Feeds

UK gov publishes 'kids and videogames' action plan

Internet safety scheme too

Mobile application security vulnerability report

The Byron Review, it seems, was just the beginning. The UK government has unveiled a comprehensive action plan designed to develop ways of making videogames and the internet safer for children.

The action plan has six key objectives: four concerning child safety online and two regarding the impact of videogames on young gamers.

On the videogame side of things, the government plans to launch a consultation to consider “all necessary evidence around current and future video games classification”. Given the wording of the announcement, the government seems to have decided that the current videogame classification system does indeed require reform.

The government said it also plans to work with industry to improve the information and support given to parents on videogames. This could see the current BBFC rating system widened and the Pan European Game Information (Pegi) labelling adopted alongside it.

Pegi is a voluntary system currently used by many game manufacturers. It uses icons to identify specific types of content, for example, a spider signifies scary content. A syringe indicates drug use.

On its approach to internet safety, the government plans to create a UK Council for Child Internet Safety to monitor the ‘kids online’ issue and report back to MPs.

A £9m investment programme will also be launched to “raise awareness of e-safety issues among children, young people, parents and other adults”. Hopefully, the programme won’t just create colourful cartoon characters spouting wise words, such as “Sammy the Surfer says: Never give out personal information in chatrooms.”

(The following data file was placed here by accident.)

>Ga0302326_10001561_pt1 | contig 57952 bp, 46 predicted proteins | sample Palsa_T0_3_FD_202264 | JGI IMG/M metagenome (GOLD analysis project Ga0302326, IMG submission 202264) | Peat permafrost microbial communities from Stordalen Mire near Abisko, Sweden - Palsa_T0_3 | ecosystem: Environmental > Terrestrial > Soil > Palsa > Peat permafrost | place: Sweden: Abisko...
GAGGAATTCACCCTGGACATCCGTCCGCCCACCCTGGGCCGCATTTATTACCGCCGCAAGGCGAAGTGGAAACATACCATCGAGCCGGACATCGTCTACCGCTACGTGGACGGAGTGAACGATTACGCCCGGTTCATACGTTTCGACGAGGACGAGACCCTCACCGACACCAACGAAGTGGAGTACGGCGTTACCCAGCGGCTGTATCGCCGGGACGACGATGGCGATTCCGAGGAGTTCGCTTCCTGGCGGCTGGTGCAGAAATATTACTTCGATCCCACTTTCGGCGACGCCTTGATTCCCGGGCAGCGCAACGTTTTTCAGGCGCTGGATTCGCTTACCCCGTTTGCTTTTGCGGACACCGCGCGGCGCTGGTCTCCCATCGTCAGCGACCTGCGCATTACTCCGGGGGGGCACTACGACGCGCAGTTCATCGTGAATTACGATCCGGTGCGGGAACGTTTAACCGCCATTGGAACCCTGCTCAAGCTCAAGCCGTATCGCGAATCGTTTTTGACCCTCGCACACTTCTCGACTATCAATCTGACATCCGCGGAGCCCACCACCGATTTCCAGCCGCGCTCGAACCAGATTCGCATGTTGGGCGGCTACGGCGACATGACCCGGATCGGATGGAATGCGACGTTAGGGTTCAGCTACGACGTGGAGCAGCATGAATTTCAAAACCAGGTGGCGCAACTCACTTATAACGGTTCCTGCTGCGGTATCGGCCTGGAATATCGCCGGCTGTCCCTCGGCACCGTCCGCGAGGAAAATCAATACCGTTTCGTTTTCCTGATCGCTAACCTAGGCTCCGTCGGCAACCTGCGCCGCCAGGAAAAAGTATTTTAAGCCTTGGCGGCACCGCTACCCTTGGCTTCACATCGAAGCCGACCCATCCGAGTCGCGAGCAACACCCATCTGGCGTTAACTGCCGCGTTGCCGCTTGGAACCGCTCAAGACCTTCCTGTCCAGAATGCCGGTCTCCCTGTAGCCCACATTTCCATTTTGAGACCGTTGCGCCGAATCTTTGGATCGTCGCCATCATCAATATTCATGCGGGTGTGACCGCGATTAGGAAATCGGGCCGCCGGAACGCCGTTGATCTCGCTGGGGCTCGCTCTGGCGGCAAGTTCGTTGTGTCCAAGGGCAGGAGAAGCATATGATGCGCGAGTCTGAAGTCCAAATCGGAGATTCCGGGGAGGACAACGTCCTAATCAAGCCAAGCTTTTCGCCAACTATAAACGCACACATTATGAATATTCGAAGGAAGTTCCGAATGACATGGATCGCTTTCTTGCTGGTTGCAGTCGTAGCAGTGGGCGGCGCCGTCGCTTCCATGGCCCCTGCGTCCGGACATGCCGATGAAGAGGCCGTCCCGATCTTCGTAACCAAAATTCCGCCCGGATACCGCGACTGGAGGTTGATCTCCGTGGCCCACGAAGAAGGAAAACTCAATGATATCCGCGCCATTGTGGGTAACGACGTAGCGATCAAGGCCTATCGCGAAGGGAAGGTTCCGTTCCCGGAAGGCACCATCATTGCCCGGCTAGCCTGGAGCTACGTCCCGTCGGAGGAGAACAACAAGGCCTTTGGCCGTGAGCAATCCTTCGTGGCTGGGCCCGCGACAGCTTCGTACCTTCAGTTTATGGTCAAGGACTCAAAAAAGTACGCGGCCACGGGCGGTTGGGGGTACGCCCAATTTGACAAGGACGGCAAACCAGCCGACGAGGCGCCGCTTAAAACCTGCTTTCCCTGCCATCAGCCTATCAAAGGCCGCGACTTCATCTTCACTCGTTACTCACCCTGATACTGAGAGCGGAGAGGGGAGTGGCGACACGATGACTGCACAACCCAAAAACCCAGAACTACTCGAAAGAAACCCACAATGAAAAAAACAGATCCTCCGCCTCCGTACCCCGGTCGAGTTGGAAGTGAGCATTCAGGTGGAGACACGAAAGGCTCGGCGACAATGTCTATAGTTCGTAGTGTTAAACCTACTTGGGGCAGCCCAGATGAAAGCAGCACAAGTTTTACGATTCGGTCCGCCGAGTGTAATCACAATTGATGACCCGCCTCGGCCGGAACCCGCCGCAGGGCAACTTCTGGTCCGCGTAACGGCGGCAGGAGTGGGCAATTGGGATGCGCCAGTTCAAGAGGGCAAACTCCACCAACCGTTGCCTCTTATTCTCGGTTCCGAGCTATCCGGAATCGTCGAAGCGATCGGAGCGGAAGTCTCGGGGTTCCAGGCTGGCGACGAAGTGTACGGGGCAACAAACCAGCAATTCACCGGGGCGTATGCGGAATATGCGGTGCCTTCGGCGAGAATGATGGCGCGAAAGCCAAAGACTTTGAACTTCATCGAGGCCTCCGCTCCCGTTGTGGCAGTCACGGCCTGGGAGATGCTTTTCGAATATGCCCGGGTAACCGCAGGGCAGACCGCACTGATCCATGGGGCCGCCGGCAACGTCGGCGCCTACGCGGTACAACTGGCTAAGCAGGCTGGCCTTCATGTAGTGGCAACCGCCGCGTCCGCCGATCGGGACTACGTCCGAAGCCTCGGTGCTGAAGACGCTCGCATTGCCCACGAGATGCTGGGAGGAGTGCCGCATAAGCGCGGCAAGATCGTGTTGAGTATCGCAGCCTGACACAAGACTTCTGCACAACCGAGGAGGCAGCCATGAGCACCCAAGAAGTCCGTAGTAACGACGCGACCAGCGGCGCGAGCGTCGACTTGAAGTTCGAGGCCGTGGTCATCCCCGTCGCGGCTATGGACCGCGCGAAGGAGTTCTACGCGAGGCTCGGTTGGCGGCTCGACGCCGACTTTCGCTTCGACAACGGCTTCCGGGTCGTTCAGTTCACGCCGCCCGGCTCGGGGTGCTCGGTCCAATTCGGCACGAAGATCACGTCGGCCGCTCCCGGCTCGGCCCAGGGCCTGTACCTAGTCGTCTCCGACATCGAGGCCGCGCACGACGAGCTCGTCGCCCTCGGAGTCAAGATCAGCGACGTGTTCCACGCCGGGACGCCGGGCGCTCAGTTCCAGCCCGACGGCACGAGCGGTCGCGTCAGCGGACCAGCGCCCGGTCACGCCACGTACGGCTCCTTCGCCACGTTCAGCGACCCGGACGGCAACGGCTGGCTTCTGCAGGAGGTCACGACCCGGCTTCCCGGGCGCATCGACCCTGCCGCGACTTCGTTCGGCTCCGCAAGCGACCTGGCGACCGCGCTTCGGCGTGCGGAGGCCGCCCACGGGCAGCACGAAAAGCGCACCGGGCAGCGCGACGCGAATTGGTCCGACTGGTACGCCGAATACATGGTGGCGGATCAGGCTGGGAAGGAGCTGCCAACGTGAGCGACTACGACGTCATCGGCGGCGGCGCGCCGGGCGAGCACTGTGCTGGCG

In the US, the New York State Senate this week voted in favour of legislation to create a governmental advisory council to examine the possible impact of violent videogames on society. The legislation won’t become law until 2010, provided the state’s governor signs it into the statute books.

Part of the legislation would require consoles sold in the state to be equipped with parental controls, something which the Byron Review also recommended. It would also grant the 16-member council the powers to take charge, locally at least, of the US’ existing Pegi-like ESRB (Entertainment Software Review Board) videogame rating system.

Mobile application security vulnerability report

More from The Register

next story
UK government officially adopts Open Document Format
Microsoft insurgency fails, earns snarky remark from UK digital services head
Major problems beset UK ISP filth filters: But it's OK, nobody uses them
It's almost as though pr0n was actually rather popular
HP, Microsoft prove it again: Big Business doesn't create jobs
SMEs get lip service - what they need is dinner at the Club
ITC: Seagate and LSI can infringe Realtek patents because Realtek isn't in the US
Land of the (get off scot) free, when it's a foreign owner
MPs wave through Blighty's 'EMERGENCY' surveillance laws
Only 49 politcos voted against DRIP bill
Help yourself to anyone's photos FOR FREE, suggests UK.gov
Copyright law reforms will keep m'learned friends busy
EU's top data cops to meet Google, Microsoft et al over 'right to be forgotten'
Plan to hammer out 'coherent' guidelines. Good luck chaps!
prev story

Whitepapers

Top three mobile application threats
Prevent sensitive data leakage over insecure channels or stolen mobile devices.
Implementing global e-invoicing with guaranteed legal certainty
Explaining the role local tax compliance plays in successful supply chain management and e-business and how leading global brands are addressing this.
Top 8 considerations to enable and simplify mobility
In this whitepaper learn how to successfully add mobile capabilities simply and cost effectively.
Application security programs and practises
Follow a few strategies and your organization can gain the full benefits of open source and the cloud without compromising the security of your applications.
The Essential Guide to IT Transformation
ServiceNow discusses three IT transformations that can help CIO's automate IT services to transform IT and the enterprise.